5 US soldiers killed in Iraq. What does it mean for the withdrawal?

The attack, the deadliest on US troops in Iraq in more than two years, comes months before US forces are slated to exit. The Pentagon has signaled time is short for Iraq to request that troops remain.

Khalid Mohammed/AP
Security contractors inspect their armored vehicles after a roadside bomb attack in Baghdad, Iraq, on Monday, June 6.

A rocket attack that killed five American soldiers in eastern Baghdad Monday inflicted the single worst death toll on US troops in Iraq in more than two years and renewed discussion of plans for the withdrawal of the remainder of US forces by year’s end.

With some 47,000 US troops slated to leave the country by then, the attack could provide a new impetus for the Pentagon to push for an extension of the US military presence in the country.

US military officials have made it clear that while security on the ground in Iraq has improved in recent years, “there is still much work to be done and still plenty of extremists aided by states and organizations who are bent on pulling Iraq back into violence,” the chairman of the Joint Chiefs of Staff, Admiral Mike Mullen, said during a visit to Iraq in April.

US troops are currently scheduled to leave by Dec. 31 under a security agreement with Iraqi Prime Minister Nouri al-Maliki. When President Obama took office in January 2009, there were 144,000 US military personnel in the country.

The Iraqi government could request US troops to stay beyond 2011, but no such request has yet been made.

“Should the Iraqi government desire to discuss the potential for some US troops to stay, I am certain my government would welcome the dialogue,” Admiral Mullen said during his April 22 visit to Iraq.

Defense Secretary Robert Gates has echoed these sentiments, telling an audience at the American Enterprise Institute on May 24 that having US troops remain beyond 2011 “sends a powerful signal to the region that we’re not leaving, that we will continue to play a part. I think it would not be reassuring to Iran, and that’s a good thing,” he added.

As recently as last week, senior US officials predicted that Iraq was poised to become “a political and economic leader in the Middle East.” Colin Kahl, deputy assistant secretary of defense for the Middle East, acknowledged, however, that there remain considerable concerns in the Pentagon “about the readiness of the Iraqi government to provide security in Iraq as US forces draw down.”

Mr. Kahl emphasized, too, that terrorists and militias continue to pose a threat throughout the country. In mid-May, three coordinated car bombs killed more than two dozen people in the oil-rich northern Iraqi city of Kirkuk, and at the end of May, Al Qaeda conducted a series of attacks in Baghdad that left 14 people dead and dozens wounded, Kahl said in testimony before the House Foreign Affairs Subcommittee on the Middle East and South Asia on June 1.

The Pentagon has signaled frequently in recent months that if Iraq decides that it wants US troops to stay beyond the 2011 deadline, they must make the request soon “should there be any chance of avoiding irrevocable logistics and operational decisions we must make in the coming weeks,” Mullen said during his April visit to Iraq. “Time is running short for any negotiations to occur.”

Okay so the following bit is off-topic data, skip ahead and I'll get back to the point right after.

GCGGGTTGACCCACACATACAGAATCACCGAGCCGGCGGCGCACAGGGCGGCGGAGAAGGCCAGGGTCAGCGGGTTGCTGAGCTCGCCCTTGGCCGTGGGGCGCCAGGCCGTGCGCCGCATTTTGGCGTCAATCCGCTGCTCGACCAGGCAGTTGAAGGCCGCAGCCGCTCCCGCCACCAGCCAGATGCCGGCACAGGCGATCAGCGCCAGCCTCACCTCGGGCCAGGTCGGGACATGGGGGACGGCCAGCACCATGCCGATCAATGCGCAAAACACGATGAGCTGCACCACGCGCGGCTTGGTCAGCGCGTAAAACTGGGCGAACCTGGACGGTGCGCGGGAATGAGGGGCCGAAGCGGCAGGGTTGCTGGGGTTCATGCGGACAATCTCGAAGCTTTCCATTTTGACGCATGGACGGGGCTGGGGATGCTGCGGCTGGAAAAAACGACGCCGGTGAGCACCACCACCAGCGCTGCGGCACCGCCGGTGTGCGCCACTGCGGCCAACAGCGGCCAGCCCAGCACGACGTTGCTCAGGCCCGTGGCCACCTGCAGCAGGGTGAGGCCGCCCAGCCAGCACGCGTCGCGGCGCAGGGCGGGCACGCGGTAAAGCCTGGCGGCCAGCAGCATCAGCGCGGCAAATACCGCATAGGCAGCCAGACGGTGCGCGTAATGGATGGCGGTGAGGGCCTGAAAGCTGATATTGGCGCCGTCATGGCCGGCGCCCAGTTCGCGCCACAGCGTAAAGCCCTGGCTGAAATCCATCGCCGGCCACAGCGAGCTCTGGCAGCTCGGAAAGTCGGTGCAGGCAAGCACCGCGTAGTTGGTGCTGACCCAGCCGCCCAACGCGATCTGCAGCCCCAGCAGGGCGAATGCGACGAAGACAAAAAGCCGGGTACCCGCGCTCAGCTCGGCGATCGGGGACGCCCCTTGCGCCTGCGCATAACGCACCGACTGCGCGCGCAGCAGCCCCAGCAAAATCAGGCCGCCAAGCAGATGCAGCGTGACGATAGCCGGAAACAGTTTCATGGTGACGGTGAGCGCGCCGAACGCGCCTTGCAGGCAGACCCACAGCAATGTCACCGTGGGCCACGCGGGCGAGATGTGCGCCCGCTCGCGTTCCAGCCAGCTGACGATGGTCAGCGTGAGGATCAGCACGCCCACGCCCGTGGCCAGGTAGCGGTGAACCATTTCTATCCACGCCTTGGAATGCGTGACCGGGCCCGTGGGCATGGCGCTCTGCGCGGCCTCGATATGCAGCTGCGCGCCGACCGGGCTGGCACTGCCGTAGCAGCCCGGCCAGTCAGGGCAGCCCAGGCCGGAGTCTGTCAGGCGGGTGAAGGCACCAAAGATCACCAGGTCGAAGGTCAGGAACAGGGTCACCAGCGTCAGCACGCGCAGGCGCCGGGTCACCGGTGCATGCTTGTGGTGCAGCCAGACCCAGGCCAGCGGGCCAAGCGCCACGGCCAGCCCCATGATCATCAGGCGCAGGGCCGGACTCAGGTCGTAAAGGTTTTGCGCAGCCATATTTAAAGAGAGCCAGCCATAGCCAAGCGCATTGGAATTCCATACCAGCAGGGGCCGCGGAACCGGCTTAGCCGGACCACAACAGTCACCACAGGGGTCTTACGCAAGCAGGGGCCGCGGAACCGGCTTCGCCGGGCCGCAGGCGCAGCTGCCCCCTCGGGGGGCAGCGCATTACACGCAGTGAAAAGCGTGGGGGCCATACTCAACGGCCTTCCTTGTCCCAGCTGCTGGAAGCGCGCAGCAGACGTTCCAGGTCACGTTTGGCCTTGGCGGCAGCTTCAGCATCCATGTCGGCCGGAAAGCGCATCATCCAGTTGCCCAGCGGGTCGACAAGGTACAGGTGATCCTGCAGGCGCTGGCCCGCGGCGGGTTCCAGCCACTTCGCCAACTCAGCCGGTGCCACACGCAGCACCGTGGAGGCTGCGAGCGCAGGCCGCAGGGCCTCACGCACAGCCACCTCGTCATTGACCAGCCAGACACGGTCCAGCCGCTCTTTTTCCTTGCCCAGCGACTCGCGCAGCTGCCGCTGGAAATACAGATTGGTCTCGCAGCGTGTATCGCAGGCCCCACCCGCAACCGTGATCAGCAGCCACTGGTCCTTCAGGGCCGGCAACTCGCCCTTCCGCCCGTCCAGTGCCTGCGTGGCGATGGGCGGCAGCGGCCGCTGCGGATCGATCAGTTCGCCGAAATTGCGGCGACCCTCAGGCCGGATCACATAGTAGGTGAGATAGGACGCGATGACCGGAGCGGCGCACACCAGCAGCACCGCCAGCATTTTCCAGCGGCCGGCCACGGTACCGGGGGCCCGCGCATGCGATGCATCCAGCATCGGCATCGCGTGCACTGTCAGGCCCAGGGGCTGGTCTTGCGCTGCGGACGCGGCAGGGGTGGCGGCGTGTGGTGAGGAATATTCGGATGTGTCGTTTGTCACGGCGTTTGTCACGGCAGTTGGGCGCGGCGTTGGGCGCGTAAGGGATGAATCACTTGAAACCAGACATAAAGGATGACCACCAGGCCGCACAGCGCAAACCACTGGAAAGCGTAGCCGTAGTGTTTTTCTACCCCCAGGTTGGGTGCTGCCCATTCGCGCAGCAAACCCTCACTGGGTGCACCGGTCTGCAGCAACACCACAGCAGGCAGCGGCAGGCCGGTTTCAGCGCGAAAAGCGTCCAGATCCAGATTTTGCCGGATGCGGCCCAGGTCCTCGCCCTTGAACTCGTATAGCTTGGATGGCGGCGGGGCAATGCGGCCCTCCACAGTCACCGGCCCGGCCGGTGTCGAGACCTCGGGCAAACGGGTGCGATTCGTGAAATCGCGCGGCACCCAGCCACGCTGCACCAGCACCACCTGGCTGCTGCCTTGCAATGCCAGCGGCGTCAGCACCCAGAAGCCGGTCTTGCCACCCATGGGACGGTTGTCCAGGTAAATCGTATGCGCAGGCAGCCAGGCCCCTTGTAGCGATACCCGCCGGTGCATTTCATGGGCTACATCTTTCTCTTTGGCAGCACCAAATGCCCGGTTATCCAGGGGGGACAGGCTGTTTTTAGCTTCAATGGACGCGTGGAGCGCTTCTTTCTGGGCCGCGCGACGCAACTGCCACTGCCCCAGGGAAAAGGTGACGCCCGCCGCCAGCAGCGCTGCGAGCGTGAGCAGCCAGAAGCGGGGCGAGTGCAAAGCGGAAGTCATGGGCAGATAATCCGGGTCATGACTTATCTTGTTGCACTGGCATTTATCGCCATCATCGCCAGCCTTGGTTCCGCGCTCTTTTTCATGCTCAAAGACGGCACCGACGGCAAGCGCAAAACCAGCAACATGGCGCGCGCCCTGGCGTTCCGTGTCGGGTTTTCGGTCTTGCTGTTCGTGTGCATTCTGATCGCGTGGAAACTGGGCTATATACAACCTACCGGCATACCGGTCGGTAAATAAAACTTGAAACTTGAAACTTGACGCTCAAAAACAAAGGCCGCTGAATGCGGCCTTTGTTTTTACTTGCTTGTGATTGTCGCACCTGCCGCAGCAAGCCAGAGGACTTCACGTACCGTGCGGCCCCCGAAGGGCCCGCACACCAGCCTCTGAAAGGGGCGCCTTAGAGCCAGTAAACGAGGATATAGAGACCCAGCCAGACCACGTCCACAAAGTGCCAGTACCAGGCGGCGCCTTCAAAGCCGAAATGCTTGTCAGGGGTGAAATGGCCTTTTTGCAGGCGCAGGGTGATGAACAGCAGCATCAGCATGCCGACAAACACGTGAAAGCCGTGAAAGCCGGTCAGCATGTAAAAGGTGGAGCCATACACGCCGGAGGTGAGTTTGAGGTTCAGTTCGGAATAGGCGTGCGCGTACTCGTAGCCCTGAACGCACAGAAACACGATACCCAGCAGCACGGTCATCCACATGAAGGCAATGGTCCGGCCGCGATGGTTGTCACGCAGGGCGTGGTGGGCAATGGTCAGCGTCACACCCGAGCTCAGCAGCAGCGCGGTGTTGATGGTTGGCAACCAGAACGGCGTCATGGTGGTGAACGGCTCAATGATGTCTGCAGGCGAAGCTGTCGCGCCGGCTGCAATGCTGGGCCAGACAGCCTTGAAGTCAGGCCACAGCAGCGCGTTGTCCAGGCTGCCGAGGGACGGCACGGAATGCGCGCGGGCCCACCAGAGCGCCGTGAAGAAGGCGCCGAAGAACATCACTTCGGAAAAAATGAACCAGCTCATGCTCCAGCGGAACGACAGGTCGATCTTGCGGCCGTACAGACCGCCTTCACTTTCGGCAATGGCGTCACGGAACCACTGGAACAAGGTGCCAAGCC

But Mr. Gates acknowledged last month the political difficulties that come with Iraqi leaders requesting an extended US troop presence in the country. “We have to realize that it is a political challenge for the Iraqis because, whether we like it or not, we’re not very popular there” – particularly among the followers of anti-American cleric Moqtada al-Sadr, he added. “The Sadirists clearly want us out.”

Some defense analysts are wondering whether the attacks Monday that appear to have been launched out of eastern Baghdad in the neighborhood of Sadr City – a Shiite-controlled stronghold once notorious for its anti-US forces militias – could be an effort to dissuade the Iraqi government from asking US forces to stay.

It could, additionally, be a brutal public relations move, analysts point out – a bid by supporters of al-Sadr to claim credit for chasing the Americans out of the country.

“At the micro level, I think it’s like the Mafia – there are all kinds of 17-year-old Sadrists who are trying to make their bones before US troops leave Iraq,” says Douglas Ollivant, former director for Iraq at the National Security Council under the Bush and Obama administrations and senior fellow with the New America Foundation. “At the macro level, the Sadrists know we’re leaving and they are trying to claim credit for our departure.”

Pentagon officials continue to stress that whether US troops remain in Iraq beyond 2011 or not, continued US engagement with Iraq remains vital. “We are now at the point where the strategic dividends of our tremendous sacrifices and huge investments in Iraq are within reach as long as we take the proper steps to consolidate them,” Kahl said.

What remains to be seen is what, precisely, those proper steps will be.

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